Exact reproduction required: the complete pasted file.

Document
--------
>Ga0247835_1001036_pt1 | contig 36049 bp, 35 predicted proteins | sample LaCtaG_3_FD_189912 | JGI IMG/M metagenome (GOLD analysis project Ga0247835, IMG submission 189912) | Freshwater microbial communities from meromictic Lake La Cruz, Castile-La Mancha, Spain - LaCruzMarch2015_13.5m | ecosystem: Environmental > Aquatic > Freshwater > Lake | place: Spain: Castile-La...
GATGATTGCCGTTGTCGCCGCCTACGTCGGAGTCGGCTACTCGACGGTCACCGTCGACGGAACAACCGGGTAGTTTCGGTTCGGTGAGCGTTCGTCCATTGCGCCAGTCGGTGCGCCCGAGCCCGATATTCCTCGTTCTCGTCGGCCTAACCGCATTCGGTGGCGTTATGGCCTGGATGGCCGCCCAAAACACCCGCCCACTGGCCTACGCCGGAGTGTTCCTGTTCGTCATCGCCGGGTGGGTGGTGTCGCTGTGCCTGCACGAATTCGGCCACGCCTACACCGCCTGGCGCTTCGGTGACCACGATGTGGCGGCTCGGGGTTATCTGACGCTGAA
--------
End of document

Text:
>Ga0247835_1001036_pt1 | contig 36049 bp, 35 predicted proteins | sample LaCtaG_3_FD_189912 | JGI IMG/M metagenome (GOLD analysis project Ga0247835, IMG submission 189912) | Freshwater microbial communities from meromictic Lake La Cruz, Castile-La Mancha, Spain - LaCruzMarch2015_13.5m | ecosystem: Environmental > Aquatic > Freshwater > Lake | place: Spain: Castile-La...
GATGATTGCCGTTGTCGCCGCCTACGTCGGAGTCGGCTACTCGACGGTCACCGTCGACGGAACAACCGGGTAGTTTCGGTTCGGTGAGCGTTCGTCCATTGCGCCAGTCGGTGCGCCCGAGCCCGATATTCCTCGTTCTCGTCGGCCTAACCGCATTCGGTGGCGTTATGGCCTGGATGGCCGCCCAAAACACCCGCCCACTGGCCTACGCCGGAGTGTTCCTGTTCGTCATCGCCGGGTGGGTGGTGTCGCTGTGCCTGCACGAATTCGGCCACGCCTACACCGCCTGGCGCTTCGGTGACCACGATGTGGCGGCTCGGGGTTATCTGACGCTGAA